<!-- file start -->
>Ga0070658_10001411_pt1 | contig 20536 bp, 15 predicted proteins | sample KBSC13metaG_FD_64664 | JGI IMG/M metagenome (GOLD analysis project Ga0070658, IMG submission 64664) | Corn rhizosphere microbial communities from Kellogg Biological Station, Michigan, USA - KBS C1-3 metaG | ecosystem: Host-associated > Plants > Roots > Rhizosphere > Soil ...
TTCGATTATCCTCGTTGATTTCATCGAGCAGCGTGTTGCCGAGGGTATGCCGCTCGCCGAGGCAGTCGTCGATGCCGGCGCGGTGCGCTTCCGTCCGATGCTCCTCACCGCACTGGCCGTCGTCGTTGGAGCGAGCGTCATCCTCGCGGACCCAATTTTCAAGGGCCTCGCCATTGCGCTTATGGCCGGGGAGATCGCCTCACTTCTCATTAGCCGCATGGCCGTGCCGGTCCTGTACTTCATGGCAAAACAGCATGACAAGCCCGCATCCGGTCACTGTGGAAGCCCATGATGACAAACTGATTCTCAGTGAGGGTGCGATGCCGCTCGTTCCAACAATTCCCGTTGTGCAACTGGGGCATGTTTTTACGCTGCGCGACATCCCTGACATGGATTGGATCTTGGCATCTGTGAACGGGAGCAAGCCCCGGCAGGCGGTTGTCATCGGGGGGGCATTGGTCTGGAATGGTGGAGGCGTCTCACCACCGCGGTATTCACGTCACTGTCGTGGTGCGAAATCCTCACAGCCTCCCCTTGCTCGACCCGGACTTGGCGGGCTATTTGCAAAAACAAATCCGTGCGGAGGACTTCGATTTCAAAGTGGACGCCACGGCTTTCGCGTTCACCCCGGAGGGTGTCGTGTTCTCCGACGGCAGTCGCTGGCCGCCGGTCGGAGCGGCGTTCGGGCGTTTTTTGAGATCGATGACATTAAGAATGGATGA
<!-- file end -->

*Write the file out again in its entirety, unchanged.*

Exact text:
>Ga0070658_10001411_pt1 | contig 20536 bp, 15 predicted proteins | sample KBSC13metaG_FD_64664 | JGI IMG/M metagenome (GOLD analysis project Ga0070658, IMG submission 64664) | Corn rhizosphere microbial communities from Kellogg Biological Station, Michigan, USA - KBS C1-3 metaG | ecosystem: Host-associated > Plants > Roots > Rhizosphere > Soil ...
TTCGATTATCCTCGTTGATTTCATCGAGCAGCGTGTTGCCGAGGGTATGCCGCTCGCCGAGGCAGTCGTCGATGCCGGCGCGGTGCGCTTCCGTCCGATGCTCCTCACCGCACTGGCCGTCGTCGTTGGAGCGAGCGTCATCCTCGCGGACCCAATTTTCAAGGGCCTCGCCATTGCGCTTATGGCCGGGGAGATCGCCTCACTTCTCATTAGCCGCATGGCCGTGCCGGTCCTGTACTTCATGGCAAAACAGCATGACAAGCCCGCATCCGGTCACTGTGGAAGCCCATGATGACAAACTGATTCTCAGTGAGGGTGCGATGCCGCTCGTTCCAACAATTCCCGTTGTGCAACTGGGGCATGTTTTTACGCTGCGCGACATCCCTGACATGGATTGGATCTTGGCATCTGTGAACGGGAGCAAGCCCCGGCAGGCGGTTGTCATCGGGGGGGCATTGGTCTGGAATGGTGGAGGCGTCTCACCACCGCGGTATTCACGTCACTGTCGTGGTGCGAAATCCTCACAGCCTCCCCTTGCTCGACCCGGACTTGGCGGGCTATTTGCAAAAACAAATCCGTGCGGAGGACTTCGATTTCAAAGTGGACGCCACGGCTTTCGCGTTCACCCCGGAGGGTGTCGTGTTCTCCGACGGCAGTCGCTGGCCGCCGGTCGGAGCGGCGTTCGGGCGTTTTTTGAGATCGATGACATTAAGAATGGATGA